How to boost your child's self-esteem the right way - Spokane, North Idaho News & Weather KHQ.com

How to boost your child's self-esteem the right way

When parents overpraise, kids lose their ability to feel good about themselves on their own. © iStockphoto.com/Miroslav Ferkuniak When parents overpraise, kids lose their ability to feel good about themselves on their own. © iStockphoto.com/Miroslav Ferkuniak


By Peg Rosen
 

We all want our kids to feel good about themselves. But swooning over them at every turn won't do the job. "When parents overpraise, they wear out the power of it. Kids can also become dependent on constant praise and lose motivation when it stops," says Stanford University psychology professor Carol Dweck, author of Mindset: The New Psychology of Success. The answer, of course, isn't to ignore all the good stuff. It's to save praise for when it's warranted, and focus on what really matters. Here, some smart strategies that will help kids become more accomplished, resilient and successful in life.

Your preteen daughter emerges from her room looking particularly lovely. Her outfit is snappy, there's even a tinge of gloss on her lips. Do you compliment her looks? Of course, we don't want to overemphasize the importance of looks. "But when a kid makes an effort to take care of herself, it's worth saying something," says clinical psychologist Paul J. Donahue, author of Parenting Without Fear: Letting Go of Worry and Focusing on What Really Matters. What's important is acknowledging your daughter's efforts to make the most of her appearance. For example, you could say, "the way you applied that eye shadow really brings out the blue in your eyes." Raving about her physical characteristics -- how she has the most gorgeous blue eyes anywhere or about her luminous face -- may lead her to think these traits are what give her value. "And if at some point she believes she has lost this innate beauty, she will have a very hard time recovering," says Dweck.

Your 5-year-old son gives grandma a super-big hug when she arrives at the house for a visit. There are some things, like greeting a guest, that are to be expected and generally don't warrant an awards ceremony. But a no-brainer for one kid might be a heroic effort for another, so it's important to award praise subjectively. "If you know your child is a little fearful, perhaps because grandma is ill and doesn't look so great, and you know it took something extra for him to reach out, it's worth acknowledging that," says Donahue. When you do, try to focus on the how your son's effort affected his grandma -- the smile it brought to her face, for example -- instead of on how fantastic and wonderful you think he is.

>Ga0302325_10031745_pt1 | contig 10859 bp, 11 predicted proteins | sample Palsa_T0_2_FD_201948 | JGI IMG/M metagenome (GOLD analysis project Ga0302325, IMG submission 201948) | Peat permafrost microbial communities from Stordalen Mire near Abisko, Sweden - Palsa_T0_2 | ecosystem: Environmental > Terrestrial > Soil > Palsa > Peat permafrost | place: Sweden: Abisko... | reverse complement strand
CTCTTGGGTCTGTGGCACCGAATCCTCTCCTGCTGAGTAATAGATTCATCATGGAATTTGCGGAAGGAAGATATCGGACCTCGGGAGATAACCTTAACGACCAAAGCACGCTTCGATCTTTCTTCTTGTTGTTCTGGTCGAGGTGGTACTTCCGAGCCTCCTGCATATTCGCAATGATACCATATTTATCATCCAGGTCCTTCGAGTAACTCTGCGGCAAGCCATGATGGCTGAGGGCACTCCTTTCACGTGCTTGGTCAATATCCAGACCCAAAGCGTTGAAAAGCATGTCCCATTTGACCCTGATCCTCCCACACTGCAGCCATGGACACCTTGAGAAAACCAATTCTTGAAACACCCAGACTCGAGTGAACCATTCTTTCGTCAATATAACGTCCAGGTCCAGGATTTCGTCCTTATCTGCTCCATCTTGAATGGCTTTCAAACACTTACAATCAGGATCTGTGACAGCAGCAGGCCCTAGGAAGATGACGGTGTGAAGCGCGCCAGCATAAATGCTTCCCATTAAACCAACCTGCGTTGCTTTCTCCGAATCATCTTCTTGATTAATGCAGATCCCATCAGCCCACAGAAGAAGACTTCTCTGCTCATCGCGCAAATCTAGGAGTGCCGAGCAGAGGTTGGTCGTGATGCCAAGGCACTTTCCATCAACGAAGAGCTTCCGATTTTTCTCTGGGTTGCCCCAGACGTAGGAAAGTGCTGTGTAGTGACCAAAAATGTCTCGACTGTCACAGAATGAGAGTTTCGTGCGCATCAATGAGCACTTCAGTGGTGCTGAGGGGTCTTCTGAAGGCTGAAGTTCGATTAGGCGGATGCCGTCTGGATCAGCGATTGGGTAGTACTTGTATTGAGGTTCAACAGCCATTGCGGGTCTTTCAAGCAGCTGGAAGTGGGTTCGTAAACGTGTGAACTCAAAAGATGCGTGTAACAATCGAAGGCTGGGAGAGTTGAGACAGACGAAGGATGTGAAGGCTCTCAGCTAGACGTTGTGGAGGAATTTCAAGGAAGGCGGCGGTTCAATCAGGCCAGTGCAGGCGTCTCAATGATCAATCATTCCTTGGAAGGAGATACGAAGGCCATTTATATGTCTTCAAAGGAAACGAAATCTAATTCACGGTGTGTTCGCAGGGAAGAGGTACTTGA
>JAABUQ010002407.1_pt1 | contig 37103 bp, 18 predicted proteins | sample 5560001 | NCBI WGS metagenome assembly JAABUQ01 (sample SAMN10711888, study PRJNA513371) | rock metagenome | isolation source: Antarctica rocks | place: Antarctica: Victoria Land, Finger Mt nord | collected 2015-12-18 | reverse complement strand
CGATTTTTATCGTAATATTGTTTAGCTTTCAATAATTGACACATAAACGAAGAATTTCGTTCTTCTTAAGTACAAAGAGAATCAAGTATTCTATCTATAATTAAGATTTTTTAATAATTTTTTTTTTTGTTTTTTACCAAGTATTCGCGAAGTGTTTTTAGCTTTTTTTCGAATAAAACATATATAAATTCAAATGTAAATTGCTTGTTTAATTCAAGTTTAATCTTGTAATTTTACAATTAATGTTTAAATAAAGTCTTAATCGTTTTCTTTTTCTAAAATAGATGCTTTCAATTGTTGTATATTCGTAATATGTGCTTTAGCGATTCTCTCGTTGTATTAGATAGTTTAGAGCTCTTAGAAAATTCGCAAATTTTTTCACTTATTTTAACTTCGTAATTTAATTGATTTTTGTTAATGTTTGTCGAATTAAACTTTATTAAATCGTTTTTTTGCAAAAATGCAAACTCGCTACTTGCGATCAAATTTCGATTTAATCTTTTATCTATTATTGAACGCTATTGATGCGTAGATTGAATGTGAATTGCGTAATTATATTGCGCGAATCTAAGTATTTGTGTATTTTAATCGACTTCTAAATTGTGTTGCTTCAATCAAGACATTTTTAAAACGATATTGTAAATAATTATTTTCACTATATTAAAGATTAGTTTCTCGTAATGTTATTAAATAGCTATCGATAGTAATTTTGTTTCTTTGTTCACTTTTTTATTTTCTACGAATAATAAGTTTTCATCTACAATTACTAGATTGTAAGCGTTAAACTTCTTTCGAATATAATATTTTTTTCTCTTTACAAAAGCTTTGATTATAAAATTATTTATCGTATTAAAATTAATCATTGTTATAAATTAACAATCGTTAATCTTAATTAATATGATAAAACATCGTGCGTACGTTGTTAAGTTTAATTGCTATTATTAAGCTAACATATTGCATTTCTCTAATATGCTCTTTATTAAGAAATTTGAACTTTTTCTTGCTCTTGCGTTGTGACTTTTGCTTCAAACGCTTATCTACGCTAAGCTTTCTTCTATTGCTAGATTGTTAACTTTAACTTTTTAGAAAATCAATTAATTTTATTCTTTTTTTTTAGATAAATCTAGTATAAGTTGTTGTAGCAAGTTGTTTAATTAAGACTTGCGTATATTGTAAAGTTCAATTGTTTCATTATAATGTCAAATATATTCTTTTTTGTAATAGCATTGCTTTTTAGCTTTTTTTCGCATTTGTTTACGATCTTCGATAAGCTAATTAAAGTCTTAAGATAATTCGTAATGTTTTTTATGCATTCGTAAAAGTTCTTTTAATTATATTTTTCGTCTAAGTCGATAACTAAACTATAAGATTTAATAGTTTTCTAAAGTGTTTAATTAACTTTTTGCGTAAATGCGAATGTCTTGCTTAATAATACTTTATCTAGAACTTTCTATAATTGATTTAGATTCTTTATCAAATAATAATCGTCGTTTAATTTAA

Your 10-year-old drama queen really was the star of her school musical. Truth told, she could be the next Vanessa Hudgens! If your child truly has done something terrific, by all means gush -- you certainly don't want her turning to everyone but her own parents for positive feedback. Especially for talented kids, though, it's important to focus on process as opposed to innate talent or star power. "No one is doing a child a favor by telling them they have ‘IT,' because it's basically telling them they can coast on their talent and don't have to work," says Dweck. Praise instead the emotion she brought to her part, how all that time memorizing her lines really paid off, how she really lived up to her starring role, etc. There's no need, however, to declare her Best in Show. "Telling her she's the best implies you're judging her. And as parents, we should be appreciators and guides, but not judges," says Dweck.

Your middle school son's report card is nothing to sneeze at -- mostly A's and some B's. But you know he didn't put in his all this quarter. Do you applaud him nonetheless? You can certainly start out by saying something positive, like acknowledging his grades are good. But at this age, kids should be starting to take pride in their own work. So it's perfectly reasonable to throw the ball back in his court. Ask him what he thought of his grades and if he feels good about the work he did during the quarter. "You don't want to be the parent coming down hard on a kid who doesn't get straight A's. But if he's not effusive about what he's accomplished, there's no reason you should be either," says Donahue.

Peg Rosen Peg Rosen has contributed to numerous magazines and Web sites, including More, Self, Redbook, Real Simple, Parents, Family Circle, American Baby, Parentcenter and WebMd. She blogs at Relish-This.Blogspot.com.

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